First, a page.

I tuned into the Giants – Phils game five today. Good game but for the likes of me I cannot understand why teams are handing out pom poms. It looked as if everyone at ATT Park tonight had a bright orange pom pom. It is hard enough trying to watch a game nowadays when the 11 year old kid in front of you has a foam finger and oversized foam rodeo hat and the vendor with the rainbow cotton candy ( it is no longer pink , folks)  is obstructing your vision every couple of innings. But can you imagine trying to watch a ballgame when EVERYONE in your section is waving a bright orange pom pom ? I certainly can’t. Unfortunately, most of the teams encourage this pop frenzy. There are a few exceptions like the Yankees and Red Sox. Indeed, the vibe at the ballpark these days – with the blaring music, dot racing, kissing contests, food courts, and pom poms is more similar to an amusement park than to a ballgame. Contrast this to the baseball crowds of old, like the photo above of Milwaukee Braves fans lining up for the World Series in 1957. Do these look like the kind of people who would be waving pom poms ? I think not.

Why I don’t like the Giants

In Uncategorized on October 17, 2010 at 9:50 pm

I am from the Bay Area where I grew up a Giants fan. In fact, if I had to name one sports team that informed my childhood it would be the San Francisco Giants. I love to recall those great Giants teams of the late 60s and early 70s – with Mays, McCovey, Marichal et al. as well as the Giants of the early 80s with Jack Clark, Greg Minton Darrell Evans et al. I still wear my 1965 Giants hat as if it were a religious artifact. Paradoxically, however, I root against the team that now that plays at ATT Park. People are puzzled by this. My reasons, however, are as follows:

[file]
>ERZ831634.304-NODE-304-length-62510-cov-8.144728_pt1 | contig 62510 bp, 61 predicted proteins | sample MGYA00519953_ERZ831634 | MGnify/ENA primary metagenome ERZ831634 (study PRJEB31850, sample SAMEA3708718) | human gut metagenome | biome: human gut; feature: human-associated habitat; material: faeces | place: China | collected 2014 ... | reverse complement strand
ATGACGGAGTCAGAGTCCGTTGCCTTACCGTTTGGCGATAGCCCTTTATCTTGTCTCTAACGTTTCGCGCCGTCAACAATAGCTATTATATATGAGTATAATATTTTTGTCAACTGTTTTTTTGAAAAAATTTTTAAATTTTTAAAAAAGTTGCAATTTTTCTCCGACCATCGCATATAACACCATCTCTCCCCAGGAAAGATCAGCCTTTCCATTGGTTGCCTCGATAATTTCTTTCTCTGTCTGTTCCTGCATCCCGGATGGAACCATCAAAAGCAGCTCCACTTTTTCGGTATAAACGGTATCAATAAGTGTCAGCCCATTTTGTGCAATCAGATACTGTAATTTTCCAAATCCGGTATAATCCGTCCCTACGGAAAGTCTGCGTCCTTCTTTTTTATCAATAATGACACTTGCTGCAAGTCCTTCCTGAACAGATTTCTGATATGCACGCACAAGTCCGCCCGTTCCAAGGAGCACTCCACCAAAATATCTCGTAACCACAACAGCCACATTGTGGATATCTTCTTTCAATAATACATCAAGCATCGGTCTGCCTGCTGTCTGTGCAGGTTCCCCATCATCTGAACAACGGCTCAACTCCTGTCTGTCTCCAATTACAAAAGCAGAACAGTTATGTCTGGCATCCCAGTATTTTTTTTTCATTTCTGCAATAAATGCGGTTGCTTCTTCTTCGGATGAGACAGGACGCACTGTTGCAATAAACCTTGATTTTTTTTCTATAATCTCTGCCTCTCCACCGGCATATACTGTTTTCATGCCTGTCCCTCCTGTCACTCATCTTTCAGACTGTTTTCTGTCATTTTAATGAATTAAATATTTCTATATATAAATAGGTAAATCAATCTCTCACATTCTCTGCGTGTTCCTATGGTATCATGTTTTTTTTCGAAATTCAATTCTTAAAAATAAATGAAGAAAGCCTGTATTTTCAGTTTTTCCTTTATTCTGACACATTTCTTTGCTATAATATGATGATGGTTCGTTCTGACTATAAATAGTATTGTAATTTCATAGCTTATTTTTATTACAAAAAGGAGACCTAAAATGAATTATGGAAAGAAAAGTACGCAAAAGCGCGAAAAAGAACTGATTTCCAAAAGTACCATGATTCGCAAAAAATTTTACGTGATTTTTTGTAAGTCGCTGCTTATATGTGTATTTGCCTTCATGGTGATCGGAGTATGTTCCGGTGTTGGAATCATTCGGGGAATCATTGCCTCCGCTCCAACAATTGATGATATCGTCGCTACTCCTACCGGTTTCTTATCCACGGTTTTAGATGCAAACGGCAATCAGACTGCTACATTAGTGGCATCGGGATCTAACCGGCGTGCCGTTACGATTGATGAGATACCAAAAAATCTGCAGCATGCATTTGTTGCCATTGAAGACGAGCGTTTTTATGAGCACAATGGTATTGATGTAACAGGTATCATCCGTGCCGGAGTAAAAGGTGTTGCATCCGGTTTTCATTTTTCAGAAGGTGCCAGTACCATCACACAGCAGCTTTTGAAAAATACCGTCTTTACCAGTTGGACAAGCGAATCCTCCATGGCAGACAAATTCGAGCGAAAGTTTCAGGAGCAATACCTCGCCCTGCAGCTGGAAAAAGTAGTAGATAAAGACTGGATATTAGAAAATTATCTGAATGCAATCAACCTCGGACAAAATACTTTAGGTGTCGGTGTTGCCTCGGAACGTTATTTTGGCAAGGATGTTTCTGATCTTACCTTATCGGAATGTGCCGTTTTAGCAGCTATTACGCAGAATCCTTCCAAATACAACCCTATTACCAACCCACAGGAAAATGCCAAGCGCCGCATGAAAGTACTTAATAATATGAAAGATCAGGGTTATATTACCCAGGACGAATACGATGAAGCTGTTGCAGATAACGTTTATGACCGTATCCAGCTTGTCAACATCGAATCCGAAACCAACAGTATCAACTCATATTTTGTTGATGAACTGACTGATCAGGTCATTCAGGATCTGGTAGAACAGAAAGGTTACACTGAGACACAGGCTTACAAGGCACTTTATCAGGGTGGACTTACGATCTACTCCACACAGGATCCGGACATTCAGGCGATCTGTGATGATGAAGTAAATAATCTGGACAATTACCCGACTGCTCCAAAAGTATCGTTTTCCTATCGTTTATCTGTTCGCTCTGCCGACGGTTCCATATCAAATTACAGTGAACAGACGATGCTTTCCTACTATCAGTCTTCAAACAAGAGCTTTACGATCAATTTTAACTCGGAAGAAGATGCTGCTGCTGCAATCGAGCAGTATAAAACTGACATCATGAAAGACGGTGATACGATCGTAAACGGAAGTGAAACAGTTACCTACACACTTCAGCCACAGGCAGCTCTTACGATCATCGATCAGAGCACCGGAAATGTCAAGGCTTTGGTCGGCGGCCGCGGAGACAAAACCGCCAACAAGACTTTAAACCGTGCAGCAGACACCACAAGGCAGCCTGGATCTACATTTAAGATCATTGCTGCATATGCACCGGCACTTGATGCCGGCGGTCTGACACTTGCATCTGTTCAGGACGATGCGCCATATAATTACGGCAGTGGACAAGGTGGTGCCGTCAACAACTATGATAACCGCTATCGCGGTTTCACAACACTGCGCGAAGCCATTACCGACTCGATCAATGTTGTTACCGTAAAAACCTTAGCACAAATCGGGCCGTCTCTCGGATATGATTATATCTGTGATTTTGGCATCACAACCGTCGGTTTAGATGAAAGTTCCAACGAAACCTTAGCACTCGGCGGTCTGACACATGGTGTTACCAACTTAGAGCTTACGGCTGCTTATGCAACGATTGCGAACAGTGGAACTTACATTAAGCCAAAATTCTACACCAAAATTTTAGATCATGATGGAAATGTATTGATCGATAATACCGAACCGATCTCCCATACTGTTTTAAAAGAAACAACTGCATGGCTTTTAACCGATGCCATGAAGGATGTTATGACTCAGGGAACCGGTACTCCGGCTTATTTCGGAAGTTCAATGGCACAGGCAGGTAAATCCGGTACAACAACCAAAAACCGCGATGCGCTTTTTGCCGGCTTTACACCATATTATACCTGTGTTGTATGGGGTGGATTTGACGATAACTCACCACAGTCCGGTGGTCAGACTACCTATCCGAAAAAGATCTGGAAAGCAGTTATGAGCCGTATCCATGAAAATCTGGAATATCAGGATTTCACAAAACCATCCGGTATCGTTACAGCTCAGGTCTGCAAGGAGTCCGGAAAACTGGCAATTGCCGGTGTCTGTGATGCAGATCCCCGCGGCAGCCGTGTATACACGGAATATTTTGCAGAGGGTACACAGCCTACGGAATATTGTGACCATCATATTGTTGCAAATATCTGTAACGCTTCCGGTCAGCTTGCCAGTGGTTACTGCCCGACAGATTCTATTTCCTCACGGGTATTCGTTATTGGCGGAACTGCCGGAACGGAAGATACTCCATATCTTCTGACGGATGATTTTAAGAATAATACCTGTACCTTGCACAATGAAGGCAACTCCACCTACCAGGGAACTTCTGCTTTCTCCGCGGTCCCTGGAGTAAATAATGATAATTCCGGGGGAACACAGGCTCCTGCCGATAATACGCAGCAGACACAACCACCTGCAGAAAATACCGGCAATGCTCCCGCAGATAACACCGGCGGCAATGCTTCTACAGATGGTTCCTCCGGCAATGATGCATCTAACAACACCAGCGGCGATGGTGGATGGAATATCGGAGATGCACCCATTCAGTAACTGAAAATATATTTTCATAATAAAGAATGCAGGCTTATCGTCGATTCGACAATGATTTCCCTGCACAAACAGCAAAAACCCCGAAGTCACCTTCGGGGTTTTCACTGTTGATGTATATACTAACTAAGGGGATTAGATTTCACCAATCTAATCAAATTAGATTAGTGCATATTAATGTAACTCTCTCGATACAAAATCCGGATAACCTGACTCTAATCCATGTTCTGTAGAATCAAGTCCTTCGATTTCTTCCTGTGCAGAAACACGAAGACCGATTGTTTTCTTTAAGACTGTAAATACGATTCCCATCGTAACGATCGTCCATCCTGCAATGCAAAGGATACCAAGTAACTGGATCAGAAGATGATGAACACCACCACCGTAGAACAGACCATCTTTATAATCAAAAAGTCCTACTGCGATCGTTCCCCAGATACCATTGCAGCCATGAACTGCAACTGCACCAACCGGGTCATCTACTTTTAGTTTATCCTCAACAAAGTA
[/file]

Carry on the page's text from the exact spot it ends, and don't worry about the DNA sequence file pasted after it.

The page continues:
1.) The Giants have turned their back on tradition. Of the three original NY teams, only the Giants wear uniforms different from those they wore in NY. The Dodgers and Yankees wear the same uniforms in 2010 that they wore in 1960. The Giants,on the other hand, have changed their uniform style at least five times since moving to San Francisco. For years fans clamoured for the team to bring back the the uniforms of the Mays, McCovey & Marichal era.  When the ownership changed hands in 1993, the marketing dept said they were bringing back the old uniforms but what we got, and what the Giants still wear 17 years later, is a bastardization of that classic 60s look.  The lettering on the road uniform is too small and on the home uniform too large.  Why they just couldn’t replicate every detail of  the old uniforms, as the Yanks and Dodgers do,  I have no idea.  Stupid.

2.) Neither the Yankees nor the Dodgers have a mascot, obviously aware that such buffoonery is not befitting of their august traditions. The Giants, on the other hand, have pandered to the masses with mascots such as “The Crazy Crab” and “Lou Seal.” Mascots are for expansion teams ( the teams are usually so bad management has to come up with something to entertain the fans) not for time-honoured franchises.